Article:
Printer Friendly

10-point visual check for water leaks.

Leakage problems? The primary leakage source can often be identified easily by the owner of the property or the building manager if he or she would go onto the roof and do this 10-point visual check: 1) Exterior Parapet Walls 2) Roofside of Parapet Walls: Openings in the brickwork will be obvious. Take comparisons of the joints at the parapet compared with the lower floors in order to determine the extent of the erosion. Pay special attention to the East side wall which usually shows the greatest damage. 3) Coping Stones: Depending upon the type of coping stones, you should look for various things. On all copings, the cross and bed joints should be sealed; the bed joints with cement and the cross joints with cement and an expandable type of caulking, in order to prevent water penetration as the joints expand and contract with the weather.

On clay stones, the joints are the major problem and pre-cast copings should be examined more carefully. As pre-cast copings weather with age, they become more porous. An obvious sign of this would be mildew spots (green moss). 4) Stairway and Elevator Bulkheads: 5) Roofing: The easiest of all areas for a visual check is the roof deck itself. You can observe any large blisters, rotted surfaces, low or high spots, and you can feel soft spots and water blisters underfoot. 6) Flashings: On some of the older buildings the flashings were made of copper. (Because of the value of copper, for many years these flashings have been a collector's item for thieves.) After the copper has been ripped away from the roof, the base flashings were usually just covered over with tar and sealed. Then, after the flashings dried out, they usually separated from the masonry, thereby leaving openings for heavy leakage. If there were no cap and base flashings removed from your property (because they were not copper) check for splitting or dry-rotting. 7) Roof Penetrations: The waste pipe and roof vents will show obvious openings if there are any. 8) Skylights: Skylights should be checked to see if any glass is damaged and the condition of the metal framework should be checked for rotting. 9) Roof Drains and Gutters: Depending upon the size of the building, and how it was constructed, the water drainage system varies from sewer connected drains on the roof to thru-wall scuppers and/or leaders and gutters. Some of these thru-wall areas, (because of the roofs) may have become higher than the roof surface itself, permitting large puddles to form on these roofs. Whether the conditions are wet or dry, the tell-tale signs will be there such as large amounts of residue. Where gutters were used, you have to look for sagging or rotted areas.

The leader pipes that run along the outside of the building can be seen from the ground level. If these leaders are leaking the joints and the brick in the surrounding areas Will look washed out. Even if the leaders look good, if they drain into the sewer, they can clog up. A simple test at ground level, if accessible, is just to tap on the lowest section of the leader. If it sounds hollow, obviously it is clear. If it has a solid sound, it may be filled with debris or water. This is a signal to check further into the sewer system. 10) Chimneys: The exterior surface of a chimney often misrepresents the total picture. Most boiler and incinerator chimneys do not look all that bad if you are standing on the roof, but when you examine the condition of the chimney cap and brickwork below it, the problem often takes on an entirely different dimension.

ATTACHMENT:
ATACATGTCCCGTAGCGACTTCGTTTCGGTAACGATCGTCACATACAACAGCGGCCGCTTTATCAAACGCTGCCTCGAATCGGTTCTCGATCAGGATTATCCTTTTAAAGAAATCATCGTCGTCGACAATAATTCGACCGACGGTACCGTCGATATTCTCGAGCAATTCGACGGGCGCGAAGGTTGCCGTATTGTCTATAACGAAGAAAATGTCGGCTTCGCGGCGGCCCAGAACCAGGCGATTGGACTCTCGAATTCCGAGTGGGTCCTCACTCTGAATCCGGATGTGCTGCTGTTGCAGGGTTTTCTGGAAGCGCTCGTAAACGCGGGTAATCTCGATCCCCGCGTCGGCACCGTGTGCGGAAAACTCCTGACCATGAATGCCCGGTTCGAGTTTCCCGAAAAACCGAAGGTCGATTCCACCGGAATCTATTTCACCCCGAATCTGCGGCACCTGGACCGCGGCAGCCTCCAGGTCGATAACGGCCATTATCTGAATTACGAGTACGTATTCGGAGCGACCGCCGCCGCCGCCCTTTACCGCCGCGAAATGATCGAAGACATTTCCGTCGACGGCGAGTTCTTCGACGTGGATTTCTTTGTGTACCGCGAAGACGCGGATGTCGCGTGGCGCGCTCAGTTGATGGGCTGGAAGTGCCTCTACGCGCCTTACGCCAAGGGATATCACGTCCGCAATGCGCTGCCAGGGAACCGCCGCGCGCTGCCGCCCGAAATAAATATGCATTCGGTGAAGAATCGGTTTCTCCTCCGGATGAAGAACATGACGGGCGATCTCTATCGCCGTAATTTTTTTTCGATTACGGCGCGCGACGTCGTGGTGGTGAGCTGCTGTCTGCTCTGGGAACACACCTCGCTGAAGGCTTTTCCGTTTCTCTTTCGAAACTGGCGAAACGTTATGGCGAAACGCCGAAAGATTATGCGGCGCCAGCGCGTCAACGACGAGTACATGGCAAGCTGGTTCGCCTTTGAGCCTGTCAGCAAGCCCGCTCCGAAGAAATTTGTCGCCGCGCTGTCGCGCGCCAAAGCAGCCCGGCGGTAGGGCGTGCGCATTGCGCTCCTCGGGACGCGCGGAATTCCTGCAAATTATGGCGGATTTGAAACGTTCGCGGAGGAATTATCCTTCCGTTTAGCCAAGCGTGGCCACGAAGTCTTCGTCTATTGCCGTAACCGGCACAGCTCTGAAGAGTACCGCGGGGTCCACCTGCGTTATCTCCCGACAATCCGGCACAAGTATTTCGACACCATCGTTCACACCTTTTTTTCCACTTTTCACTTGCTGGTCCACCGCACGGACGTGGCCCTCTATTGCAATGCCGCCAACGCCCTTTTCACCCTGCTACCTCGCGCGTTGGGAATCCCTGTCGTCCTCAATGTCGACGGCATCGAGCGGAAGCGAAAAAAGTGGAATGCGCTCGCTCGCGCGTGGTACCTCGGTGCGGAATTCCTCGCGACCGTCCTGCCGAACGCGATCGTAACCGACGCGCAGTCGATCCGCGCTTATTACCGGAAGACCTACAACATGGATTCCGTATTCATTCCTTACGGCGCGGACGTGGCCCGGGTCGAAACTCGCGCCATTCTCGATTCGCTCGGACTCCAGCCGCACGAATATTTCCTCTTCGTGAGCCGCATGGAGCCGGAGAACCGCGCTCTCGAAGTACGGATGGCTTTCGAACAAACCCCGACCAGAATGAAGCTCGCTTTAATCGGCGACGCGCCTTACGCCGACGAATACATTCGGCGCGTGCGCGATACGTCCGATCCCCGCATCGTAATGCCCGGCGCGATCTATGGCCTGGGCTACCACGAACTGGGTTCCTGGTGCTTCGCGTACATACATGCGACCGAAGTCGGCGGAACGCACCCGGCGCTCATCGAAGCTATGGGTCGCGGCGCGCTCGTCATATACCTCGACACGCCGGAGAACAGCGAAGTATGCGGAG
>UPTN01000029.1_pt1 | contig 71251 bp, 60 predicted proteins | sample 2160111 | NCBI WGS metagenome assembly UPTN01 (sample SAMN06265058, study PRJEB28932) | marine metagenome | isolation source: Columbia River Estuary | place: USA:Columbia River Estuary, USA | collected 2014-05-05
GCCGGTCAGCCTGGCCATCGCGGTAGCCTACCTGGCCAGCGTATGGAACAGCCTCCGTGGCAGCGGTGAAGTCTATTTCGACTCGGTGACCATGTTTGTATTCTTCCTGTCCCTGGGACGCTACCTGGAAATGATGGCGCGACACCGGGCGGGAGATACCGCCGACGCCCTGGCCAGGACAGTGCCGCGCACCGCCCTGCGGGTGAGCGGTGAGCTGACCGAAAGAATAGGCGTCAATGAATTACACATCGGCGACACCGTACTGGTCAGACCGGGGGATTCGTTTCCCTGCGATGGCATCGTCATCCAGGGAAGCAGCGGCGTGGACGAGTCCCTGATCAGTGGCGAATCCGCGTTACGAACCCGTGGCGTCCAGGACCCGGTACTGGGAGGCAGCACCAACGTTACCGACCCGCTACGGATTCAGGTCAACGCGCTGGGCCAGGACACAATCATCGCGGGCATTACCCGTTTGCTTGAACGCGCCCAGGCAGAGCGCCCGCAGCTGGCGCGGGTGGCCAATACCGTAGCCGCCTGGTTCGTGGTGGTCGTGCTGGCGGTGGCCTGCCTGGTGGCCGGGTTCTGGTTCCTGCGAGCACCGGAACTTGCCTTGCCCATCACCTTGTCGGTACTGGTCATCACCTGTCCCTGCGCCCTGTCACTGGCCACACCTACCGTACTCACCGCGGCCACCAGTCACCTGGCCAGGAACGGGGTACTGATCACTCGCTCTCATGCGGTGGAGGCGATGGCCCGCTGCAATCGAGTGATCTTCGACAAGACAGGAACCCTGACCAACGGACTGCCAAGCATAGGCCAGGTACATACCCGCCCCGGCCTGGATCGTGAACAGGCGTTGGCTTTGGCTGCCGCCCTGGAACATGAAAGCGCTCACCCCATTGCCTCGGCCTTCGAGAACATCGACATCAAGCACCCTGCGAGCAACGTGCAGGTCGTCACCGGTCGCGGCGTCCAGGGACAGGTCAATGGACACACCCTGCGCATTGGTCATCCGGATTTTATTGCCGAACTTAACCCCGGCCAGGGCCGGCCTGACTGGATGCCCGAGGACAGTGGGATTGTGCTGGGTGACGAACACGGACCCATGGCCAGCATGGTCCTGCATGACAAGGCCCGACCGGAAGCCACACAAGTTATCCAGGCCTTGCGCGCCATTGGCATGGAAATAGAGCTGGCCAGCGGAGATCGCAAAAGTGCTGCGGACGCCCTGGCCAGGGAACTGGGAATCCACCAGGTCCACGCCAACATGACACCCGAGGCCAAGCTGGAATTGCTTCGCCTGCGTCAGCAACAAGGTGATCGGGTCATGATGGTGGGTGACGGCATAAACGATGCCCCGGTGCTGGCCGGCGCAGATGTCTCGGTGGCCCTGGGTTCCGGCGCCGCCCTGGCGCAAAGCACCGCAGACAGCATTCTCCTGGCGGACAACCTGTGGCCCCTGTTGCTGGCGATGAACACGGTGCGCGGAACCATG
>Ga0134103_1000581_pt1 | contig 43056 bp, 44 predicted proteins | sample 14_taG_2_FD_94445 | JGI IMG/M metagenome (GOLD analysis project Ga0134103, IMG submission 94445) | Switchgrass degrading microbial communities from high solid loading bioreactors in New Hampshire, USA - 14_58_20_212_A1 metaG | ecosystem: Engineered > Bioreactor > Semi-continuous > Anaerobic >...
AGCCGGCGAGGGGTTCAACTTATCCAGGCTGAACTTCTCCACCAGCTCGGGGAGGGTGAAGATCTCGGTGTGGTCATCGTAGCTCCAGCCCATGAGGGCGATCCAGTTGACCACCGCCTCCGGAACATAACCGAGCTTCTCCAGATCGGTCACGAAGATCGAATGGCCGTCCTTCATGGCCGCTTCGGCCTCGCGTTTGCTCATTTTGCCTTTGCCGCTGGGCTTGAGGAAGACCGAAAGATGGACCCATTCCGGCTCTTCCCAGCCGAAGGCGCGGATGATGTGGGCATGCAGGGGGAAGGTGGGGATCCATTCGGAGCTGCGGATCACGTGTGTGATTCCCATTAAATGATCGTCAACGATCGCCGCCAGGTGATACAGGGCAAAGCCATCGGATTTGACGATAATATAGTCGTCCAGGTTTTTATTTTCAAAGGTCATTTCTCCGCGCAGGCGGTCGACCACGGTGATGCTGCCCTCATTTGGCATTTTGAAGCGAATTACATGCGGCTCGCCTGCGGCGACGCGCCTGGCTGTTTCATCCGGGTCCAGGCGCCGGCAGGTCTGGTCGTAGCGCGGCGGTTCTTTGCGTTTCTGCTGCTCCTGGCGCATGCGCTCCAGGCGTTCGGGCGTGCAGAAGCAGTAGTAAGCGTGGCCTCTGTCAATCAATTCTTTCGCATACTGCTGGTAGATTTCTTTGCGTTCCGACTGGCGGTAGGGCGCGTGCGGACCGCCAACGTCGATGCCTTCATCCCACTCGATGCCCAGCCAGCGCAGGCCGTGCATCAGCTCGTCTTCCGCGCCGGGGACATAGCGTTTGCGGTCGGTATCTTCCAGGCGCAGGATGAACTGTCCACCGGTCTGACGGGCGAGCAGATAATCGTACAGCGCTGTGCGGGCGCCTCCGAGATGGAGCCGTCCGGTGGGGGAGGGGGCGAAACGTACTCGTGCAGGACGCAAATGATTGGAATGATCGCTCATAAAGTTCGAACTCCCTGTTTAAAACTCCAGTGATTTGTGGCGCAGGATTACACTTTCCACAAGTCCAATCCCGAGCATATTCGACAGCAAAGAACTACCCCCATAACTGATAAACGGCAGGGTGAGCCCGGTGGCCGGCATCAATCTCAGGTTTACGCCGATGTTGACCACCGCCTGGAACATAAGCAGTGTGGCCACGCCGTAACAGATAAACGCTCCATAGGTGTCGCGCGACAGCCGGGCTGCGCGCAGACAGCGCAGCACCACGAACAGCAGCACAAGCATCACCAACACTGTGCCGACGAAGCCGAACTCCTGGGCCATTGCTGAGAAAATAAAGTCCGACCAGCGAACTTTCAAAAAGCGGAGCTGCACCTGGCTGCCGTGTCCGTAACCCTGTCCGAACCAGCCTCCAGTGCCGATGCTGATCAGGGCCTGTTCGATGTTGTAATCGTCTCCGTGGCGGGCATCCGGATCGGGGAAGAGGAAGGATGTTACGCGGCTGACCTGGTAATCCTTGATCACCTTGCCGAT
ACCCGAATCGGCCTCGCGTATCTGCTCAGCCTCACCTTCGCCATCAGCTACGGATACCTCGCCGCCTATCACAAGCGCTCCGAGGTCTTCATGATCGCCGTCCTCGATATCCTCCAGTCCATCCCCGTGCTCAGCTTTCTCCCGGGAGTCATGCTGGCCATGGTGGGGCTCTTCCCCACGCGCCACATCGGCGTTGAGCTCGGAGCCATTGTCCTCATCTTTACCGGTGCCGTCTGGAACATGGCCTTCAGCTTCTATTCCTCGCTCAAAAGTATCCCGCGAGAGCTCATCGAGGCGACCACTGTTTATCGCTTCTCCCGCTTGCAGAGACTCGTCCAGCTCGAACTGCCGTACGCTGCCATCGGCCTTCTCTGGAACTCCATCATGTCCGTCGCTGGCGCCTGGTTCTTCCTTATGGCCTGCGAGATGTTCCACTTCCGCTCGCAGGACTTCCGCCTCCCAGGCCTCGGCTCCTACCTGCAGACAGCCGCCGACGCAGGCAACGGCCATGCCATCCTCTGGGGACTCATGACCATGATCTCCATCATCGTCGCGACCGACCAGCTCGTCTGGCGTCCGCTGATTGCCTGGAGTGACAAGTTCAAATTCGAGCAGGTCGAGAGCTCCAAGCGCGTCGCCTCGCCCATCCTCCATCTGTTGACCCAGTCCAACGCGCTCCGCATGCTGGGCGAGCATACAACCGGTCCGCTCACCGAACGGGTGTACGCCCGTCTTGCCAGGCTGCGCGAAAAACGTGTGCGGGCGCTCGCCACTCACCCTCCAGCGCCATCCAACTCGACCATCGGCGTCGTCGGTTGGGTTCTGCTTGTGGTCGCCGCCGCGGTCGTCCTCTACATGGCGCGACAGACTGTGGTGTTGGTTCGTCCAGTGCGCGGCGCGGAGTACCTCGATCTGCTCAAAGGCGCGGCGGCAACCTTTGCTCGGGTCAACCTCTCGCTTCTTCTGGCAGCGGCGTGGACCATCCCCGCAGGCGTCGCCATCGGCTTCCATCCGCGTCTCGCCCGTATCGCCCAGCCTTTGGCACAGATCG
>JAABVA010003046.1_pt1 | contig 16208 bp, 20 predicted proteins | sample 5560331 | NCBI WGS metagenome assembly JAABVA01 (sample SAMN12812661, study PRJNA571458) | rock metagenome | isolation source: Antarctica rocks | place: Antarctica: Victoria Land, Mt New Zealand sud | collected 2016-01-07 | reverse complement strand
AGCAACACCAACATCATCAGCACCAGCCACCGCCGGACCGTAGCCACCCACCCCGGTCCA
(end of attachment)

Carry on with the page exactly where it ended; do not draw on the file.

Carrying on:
Incinerator bulkheads are accessible because they have an inspection door. Don't neglect to utilize this to check the interior of the bulkhead and chimney. Unfortunately, the boiler chimney requires that a scaffold or ladder be set-up in order to look down into the interior.

On the facade you may see what looks like an ordinary problem of settlement cracks, open brick joints and coping stone joints. However, on the inside there could be extensive deterioration. In some cases the brickwork may still be salvageable. Obviously, waiting is not wise. It is far more costly to replace the top of a neglected chimney than it would have been to repair open joints and settlement cracks following a periodic examination.

Erik Kinney, Vice President Ace-Jax Waterproofing
COPYRIGHT 1992 Hagedorn Publication
No portion of this article can be reproduced without the express written permission from the copyright holder.
Copyright 1992, Gale Group. All rights reserved. Gale Group is a Thomson Corporation Company.

Article Details
Printer friendly Cite/link Email Feedback
Title Annotation:advice for property and building managers
Author:Kinney, Erik
Publication:Real Estate Weekly
Date:Sep 30, 1992
Previous Article:Non-electric chillers: safe alternative.
Next Article:Roof Inspectors team with Army Engineers.

Related Articles
The value of understanding energy control reports.
Stop overheating your building.
To avoid emergency work, start at the top.
Winter maintenance and insurance.
Water metering: is it worth it?
Automatic remote meter reading: putting your water meter on-line.
Protecting against toxic mold lawsuits. (Insiders Outlook).
Retrofitting apartment buildings for fuel savings.
DEP makes need for new meters aqua clear.

Terms of use | Copyright © 2017 Farlex, Inc. | Feedback | For webmasters